Hey peeps, let’s talk gender!
So, in heteronormative society (I promise that’s the heaviest gender-theory word I’m going to throw at you!) there is an assumption that being feminine is just sort of the default setting of women – that all the aspects of being traditionally “feminine” come naturally to them. Anyone can be guilty of this assumption because we have all been raised since childbirth that girls wear pink and have tea parties with their baby dolls, and then they grow up to be proper young ladies who wear skirts and pearls. That’s just what they do naturally!
But let me tell you, being feminine doesn’t feel so natural when I’m plucking my eyebrows, shaving my legs, styling my hair, putting on make-up and squeezing into high heels. No, presenting as femme takes time and effort; indeed it is gender performance.
When I get dolled up in eyeliner and blush, my hair curled just right, with earrings dangling down to my neck, I feel as though I am in costume. The right clothing helps actors to get into character, and when I am dressed to the nines, I can feel myself embodying my apparel in a way I don’t when I am, say, lounging in sweatpants and a t-shirt. I don’t feel as though I have to look a certain way every day. In fact, I can see the development of my confidence in my femme identity in the transition I have made from needing to put make-up on before I walked out the door in high school because I thought it was the only way I looked “presentable” to only wearing it when I want to, because make-up is fun. It’s performance, and I feel most powerful when I am at my most overtly feminine.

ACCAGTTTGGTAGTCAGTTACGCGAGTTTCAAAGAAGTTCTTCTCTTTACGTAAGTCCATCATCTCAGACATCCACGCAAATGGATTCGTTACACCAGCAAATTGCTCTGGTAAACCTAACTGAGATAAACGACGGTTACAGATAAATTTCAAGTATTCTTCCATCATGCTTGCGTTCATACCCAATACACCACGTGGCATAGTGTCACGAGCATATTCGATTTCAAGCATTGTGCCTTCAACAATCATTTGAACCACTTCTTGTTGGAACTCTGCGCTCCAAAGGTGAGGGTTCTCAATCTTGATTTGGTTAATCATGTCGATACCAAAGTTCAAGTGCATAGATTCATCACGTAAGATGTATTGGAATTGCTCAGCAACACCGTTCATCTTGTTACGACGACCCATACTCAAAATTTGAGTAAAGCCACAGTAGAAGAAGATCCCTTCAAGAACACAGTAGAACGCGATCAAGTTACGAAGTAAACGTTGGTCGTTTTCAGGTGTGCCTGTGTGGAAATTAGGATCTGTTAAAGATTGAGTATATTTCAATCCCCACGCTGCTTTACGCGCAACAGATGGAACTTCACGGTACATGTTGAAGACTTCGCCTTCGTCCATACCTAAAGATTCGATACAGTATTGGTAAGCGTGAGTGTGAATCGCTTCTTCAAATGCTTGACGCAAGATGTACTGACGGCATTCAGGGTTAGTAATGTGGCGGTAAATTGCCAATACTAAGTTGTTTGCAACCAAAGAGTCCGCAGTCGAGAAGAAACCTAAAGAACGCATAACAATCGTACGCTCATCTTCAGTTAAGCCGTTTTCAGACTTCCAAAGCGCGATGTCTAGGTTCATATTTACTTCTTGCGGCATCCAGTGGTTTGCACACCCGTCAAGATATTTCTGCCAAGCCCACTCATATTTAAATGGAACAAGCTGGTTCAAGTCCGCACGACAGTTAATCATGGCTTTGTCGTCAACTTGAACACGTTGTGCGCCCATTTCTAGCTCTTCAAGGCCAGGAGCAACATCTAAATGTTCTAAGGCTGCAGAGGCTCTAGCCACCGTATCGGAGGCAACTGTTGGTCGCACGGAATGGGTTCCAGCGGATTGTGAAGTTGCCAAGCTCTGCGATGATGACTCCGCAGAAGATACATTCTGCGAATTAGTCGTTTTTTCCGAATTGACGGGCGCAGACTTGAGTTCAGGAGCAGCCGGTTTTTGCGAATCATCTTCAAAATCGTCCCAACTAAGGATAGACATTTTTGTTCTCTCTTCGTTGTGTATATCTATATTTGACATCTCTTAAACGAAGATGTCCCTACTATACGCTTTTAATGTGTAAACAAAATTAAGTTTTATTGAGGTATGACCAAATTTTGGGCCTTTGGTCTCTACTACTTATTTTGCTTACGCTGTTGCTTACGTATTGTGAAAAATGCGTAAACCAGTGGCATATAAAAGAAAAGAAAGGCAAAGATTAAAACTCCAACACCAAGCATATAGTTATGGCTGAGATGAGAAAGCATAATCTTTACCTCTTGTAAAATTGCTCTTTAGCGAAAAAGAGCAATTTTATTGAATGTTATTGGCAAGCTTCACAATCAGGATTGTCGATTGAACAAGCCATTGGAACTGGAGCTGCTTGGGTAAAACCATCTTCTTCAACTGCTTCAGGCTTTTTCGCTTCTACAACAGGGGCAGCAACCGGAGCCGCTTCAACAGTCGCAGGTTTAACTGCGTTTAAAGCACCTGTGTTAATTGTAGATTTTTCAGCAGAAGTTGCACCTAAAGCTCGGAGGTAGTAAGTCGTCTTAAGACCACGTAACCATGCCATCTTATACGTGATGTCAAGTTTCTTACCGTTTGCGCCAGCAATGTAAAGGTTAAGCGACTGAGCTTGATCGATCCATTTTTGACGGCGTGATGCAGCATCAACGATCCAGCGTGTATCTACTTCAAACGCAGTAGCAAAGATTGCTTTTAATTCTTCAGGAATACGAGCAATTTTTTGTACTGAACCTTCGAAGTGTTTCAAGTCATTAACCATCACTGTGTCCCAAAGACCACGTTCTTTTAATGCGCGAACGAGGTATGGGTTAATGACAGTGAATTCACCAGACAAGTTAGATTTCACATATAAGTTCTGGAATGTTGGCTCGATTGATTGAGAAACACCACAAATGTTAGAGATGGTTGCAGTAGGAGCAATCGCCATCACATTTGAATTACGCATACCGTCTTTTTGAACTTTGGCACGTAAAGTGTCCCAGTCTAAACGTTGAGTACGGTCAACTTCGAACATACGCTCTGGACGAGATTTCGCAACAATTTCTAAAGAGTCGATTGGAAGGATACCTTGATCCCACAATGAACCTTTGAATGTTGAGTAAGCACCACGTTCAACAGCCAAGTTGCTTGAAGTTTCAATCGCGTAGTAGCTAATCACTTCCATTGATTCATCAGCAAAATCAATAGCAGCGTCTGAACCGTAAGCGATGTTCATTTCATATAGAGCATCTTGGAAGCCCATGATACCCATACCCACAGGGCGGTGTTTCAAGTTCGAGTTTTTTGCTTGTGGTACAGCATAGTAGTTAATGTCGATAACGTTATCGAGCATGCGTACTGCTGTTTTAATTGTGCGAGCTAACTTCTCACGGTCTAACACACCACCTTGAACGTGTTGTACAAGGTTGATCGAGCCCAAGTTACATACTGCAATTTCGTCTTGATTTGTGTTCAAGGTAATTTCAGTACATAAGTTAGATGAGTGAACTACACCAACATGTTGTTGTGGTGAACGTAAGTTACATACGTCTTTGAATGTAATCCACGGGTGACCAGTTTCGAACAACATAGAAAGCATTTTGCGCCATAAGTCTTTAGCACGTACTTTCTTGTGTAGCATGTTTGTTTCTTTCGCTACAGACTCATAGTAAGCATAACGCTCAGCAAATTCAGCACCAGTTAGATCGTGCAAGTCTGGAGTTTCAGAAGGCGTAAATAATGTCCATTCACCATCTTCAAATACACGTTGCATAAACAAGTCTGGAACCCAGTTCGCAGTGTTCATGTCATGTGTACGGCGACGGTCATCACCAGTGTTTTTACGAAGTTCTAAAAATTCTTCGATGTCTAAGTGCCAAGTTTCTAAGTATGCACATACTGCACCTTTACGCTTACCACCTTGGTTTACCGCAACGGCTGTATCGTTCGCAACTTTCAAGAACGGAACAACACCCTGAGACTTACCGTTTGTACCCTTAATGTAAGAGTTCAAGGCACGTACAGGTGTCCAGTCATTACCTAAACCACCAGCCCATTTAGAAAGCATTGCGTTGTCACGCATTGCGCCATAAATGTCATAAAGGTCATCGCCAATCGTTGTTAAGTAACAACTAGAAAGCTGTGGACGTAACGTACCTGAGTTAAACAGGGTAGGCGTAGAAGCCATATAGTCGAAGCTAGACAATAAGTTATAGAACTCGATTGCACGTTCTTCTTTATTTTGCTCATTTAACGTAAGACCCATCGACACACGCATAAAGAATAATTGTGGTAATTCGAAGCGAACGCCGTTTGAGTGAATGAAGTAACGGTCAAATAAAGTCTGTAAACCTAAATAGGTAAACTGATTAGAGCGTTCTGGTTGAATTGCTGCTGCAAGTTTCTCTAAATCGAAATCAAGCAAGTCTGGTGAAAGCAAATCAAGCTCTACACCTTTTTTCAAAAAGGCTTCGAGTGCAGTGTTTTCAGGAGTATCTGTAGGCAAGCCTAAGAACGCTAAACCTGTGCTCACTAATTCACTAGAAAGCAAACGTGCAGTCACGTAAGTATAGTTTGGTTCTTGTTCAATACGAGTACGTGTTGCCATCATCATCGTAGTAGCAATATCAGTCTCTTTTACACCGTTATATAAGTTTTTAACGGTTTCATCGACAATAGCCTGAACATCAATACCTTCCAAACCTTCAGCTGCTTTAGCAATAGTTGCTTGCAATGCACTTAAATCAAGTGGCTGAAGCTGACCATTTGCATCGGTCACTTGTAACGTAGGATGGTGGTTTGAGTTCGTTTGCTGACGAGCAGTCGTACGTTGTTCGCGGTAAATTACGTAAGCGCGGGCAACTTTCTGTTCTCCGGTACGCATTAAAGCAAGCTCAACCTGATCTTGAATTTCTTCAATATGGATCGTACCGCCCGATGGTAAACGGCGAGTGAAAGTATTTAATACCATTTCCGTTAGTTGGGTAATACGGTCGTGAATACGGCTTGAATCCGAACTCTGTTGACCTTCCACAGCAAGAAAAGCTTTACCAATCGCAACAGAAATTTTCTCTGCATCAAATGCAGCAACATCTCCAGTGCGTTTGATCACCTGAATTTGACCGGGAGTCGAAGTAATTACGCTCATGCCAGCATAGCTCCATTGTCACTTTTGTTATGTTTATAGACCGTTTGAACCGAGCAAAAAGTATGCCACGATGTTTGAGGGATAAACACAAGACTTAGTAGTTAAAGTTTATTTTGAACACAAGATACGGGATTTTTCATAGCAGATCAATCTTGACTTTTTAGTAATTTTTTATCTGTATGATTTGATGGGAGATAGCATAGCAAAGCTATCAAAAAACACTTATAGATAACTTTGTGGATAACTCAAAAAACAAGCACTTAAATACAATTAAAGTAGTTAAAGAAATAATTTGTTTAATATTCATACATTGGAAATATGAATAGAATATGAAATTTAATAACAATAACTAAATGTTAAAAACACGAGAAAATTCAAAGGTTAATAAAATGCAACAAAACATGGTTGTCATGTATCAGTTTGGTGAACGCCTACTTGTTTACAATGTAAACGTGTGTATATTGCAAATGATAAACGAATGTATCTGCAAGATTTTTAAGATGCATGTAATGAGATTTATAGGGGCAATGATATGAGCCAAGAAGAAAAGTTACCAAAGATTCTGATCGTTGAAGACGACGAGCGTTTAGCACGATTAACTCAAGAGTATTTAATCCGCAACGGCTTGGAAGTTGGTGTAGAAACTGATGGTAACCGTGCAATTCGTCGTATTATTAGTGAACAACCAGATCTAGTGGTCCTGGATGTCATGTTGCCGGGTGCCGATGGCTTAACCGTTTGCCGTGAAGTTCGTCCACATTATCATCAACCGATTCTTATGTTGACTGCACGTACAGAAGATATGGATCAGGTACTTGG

This is a personal choice, and I don’t mean to imply that all women feel strongest in make-up and heels. My point is not to prescribe a “correct” way for females to present, but rather to emphasize the fact that femme is gender play.
Beyond the performance of the feminine, there is a whole other level of gender play for femmes because we partner with women. So when, for example, I cook dinner in a dress, heels, and pin-up make-up for my workin’ woman, it’s extra-fun because it’s cheeky. The joy, humor, and gender play come from the incongruence of a lesbian couple with McCarthy-era imagery.
One night I surprised my boo with a candle-lit two-course homemade meal, meeting her at the door in a polka-dot dress and peep-toe heels.
“I’m a ’50s housewife!” I exclaimed with a laugh, as she planted a kiss on my cheek.
I see femme, not as an embodiment of anti-feminist stereotypes, but as a way of having fun with gender. And gender doesn’t have to be so serious all of the time. For me, femme is performance, and it’s play. And who doesn’t want more play in their lives?
This is precisely what makes femme so queer – femme is aware of gender construction, and isn’t afraid to use it for it’s own gleeful purposes.